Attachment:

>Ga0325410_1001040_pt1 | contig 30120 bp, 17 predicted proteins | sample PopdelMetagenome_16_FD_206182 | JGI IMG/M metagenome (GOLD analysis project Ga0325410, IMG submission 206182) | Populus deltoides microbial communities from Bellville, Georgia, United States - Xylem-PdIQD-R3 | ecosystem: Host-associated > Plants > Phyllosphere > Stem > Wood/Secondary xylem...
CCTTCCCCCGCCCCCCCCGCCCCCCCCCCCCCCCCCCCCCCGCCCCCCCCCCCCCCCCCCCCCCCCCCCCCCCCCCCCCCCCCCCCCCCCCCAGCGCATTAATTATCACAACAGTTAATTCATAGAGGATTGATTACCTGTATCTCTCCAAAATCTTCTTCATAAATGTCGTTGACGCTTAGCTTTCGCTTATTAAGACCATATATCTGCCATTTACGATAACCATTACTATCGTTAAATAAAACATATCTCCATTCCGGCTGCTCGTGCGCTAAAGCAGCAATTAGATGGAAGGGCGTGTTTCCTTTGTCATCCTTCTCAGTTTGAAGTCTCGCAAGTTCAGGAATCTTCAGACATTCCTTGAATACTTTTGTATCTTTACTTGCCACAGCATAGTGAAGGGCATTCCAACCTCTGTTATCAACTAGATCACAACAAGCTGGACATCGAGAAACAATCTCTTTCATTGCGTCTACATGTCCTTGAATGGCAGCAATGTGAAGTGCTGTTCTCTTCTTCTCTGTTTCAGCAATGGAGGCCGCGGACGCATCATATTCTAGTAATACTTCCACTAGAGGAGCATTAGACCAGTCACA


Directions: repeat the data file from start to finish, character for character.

>Ga0325410_1001040_pt1 | contig 30120 bp, 17 predicted proteins | sample PopdelMetagenome_16_FD_206182 | JGI IMG/M metagenome (GOLD analysis project Ga0325410, IMG submission 206182) | Populus deltoides microbial communities from Bellville, Georgia, United States - Xylem-PdIQD-R3 | ecosystem: Host-associated > Plants > Phyllosphere > Stem > Wood/Secondary xylem...
CCTTCCCCCGCCCCCCCCGCCCCCCCCCCCCCCCCCCCCCCGCCCCCCCCCCCCCCCCCCCCCCCCCCCCCCCCCCCCCCCCCCCCCCCCCCAGCGCATTAATTATCACAACAGTTAATTCATAGAGGATTGATTACCTGTATCTCTCCAAAATCTTCTTCATAAATGTCGTTGACGCTTAGCTTTCGCTTATTAAGACCATATATCTGCCATTTACGATAACCATTACTATCGTTAAATAAAACATATCTCCATTCCGGCTGCTCGTGCGCTAAAGCAGCAATTAGATGGAAGGGCGTGTTTCCTTTGTCATCCTTCTCAGTTTGAAGTCTCGCAAGTTCAGGAATCTTCAGACATTCCTTGAATACTTTTGTATCTTTACTTGCCACAGCATAGTGAAGGGCATTCCAACCTCTGTTATCAACTAGATCACAACAAGCTGGACATCGAGAAACAATCTCTTTCATTGCGTCTACATGTCCTTGAATGGCAGCAATGTGAAGTGCTGTTCTCTTCTTCTCTGTTTCAGCAATGGAGGCCGCGGACGCATCATATTCTAGTAATACTTCCACTAGAGGAGCATTAGACCAGTCACA